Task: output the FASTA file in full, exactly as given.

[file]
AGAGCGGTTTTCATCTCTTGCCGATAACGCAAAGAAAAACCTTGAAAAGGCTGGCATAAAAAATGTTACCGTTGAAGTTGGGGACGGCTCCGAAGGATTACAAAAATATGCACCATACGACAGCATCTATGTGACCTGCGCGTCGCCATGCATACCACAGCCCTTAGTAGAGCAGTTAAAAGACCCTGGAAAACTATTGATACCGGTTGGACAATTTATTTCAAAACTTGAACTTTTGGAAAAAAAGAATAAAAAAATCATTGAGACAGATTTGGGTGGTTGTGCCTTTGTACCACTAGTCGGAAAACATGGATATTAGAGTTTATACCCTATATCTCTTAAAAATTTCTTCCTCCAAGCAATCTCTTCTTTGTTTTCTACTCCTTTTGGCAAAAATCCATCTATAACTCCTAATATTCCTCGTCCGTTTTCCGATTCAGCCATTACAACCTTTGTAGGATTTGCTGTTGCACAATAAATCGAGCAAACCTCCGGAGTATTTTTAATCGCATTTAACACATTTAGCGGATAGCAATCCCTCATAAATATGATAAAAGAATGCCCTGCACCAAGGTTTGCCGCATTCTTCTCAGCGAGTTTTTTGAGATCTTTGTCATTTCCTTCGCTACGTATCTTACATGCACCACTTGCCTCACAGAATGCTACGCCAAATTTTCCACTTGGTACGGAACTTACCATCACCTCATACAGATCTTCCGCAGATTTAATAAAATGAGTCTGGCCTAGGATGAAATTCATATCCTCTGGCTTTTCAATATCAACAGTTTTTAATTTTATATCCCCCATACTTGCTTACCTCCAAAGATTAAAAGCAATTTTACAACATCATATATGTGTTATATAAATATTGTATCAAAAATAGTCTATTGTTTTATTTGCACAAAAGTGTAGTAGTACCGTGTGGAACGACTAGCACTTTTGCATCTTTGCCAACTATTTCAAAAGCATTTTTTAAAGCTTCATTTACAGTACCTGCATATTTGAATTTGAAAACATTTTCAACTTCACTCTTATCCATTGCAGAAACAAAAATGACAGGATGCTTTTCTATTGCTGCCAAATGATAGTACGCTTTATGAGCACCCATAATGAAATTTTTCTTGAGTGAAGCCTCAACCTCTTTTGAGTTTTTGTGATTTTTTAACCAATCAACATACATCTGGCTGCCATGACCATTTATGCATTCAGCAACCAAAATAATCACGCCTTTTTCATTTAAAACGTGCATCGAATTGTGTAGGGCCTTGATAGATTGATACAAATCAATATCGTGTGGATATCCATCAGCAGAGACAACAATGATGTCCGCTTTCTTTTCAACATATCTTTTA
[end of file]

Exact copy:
AGAGCGGTTTTCATCTCTTGCCGATAACGCAAAGAAAAACCTTGAAAAGGCTGGCATAAAAAATGTTACCGTTGAAGTTGGGGACGGCTCCGAAGGATTACAAAAATATGCACCATACGACAGCATCTATGTGACCTGCGCGTCGCCATGCATACCACAGCCCTTAGTAGAGCAGTTAAAAGACCCTGGAAAACTATTGATACCGGTTGGACAATTTATTTCAAAACTTGAACTTTTGGAAAAAAAGAATAAAAAAATCATTGAGACAGATTTGGGTGGTTGTGCCTTTGTACCACTAGTCGGAAAACATGGATATTAGAGTTTATACCCTATATCTCTTAAAAATTTCTTCCTCCAAGCAATCTCTTCTTTGTTTTCTACTCCTTTTGGCAAAAATCCATCTATAACTCCTAATATTCCTCGTCCGTTTTCCGATTCAGCCATTACAACCTTTGTAGGATTTGCTGTTGCACAATAAATCGAGCAAACCTCCGGAGTATTTTTAATCGCATTTAACACATTTAGCGGATAGCAATCCCTCATAAATATGATAAAAGAATGCCCTGCACCAAGGTTTGCCGCATTCTTCTCAGCGAGTTTTTTGAGATCTTTGTCATTTCCTTCGCTACGTATCTTACATGCACCACTTGCCTCACAGAATGCTACGCCAAATTTTCCACTTGGTACGGAACTTACCATCACCTCATACAGATCTTCCGCAGATTTAATAAAATGAGTCTGGCCTAGGATGAAATTCATATCCTCTGGCTTTTCAATATCAACAGTTTTTAATTTTATATCCCCCATACTTGCTTACCTCCAAAGATTAAAAGCAATTTTACAACATCATATATGTGTTATATAAATATTGTATCAAAAATAGTCTATTGTTTTATTTGCACAAAAGTGTAGTAGTACCGTGTGGAACGACTAGCACTTTTGCATCTTTGCCAACTATTTCAAAAGCATTTTTTAAAGCTTCATTTACAGTACCTGCATATTTGAATTTGAAAACATTTTCAACTTCACTCTTATCCATTGCAGAAACAAAAATGACAGGATGCTTTTCTATTGCTGCCAAATGATAGTACGCTTTATGAGCACCCATAATGAAATTTTTCTTGAGTGAAGCCTCAACCTCTTTTGAGTTTTTGTGATTTTTTAACCAATCAACATACATCTGGCTGCCATGACCATTTATGCATTCAGCAACCAAAATAATCACGCCTTTTTCATTTAAAACGTGCATCGAATTGTGTAGGGCCTTGATAGATTGATACAAATCAATATCGTGTGGATATCCATCAGCAGAGACAACAATGATGTCCGCTTTCTTTTCAACATATCTTTTA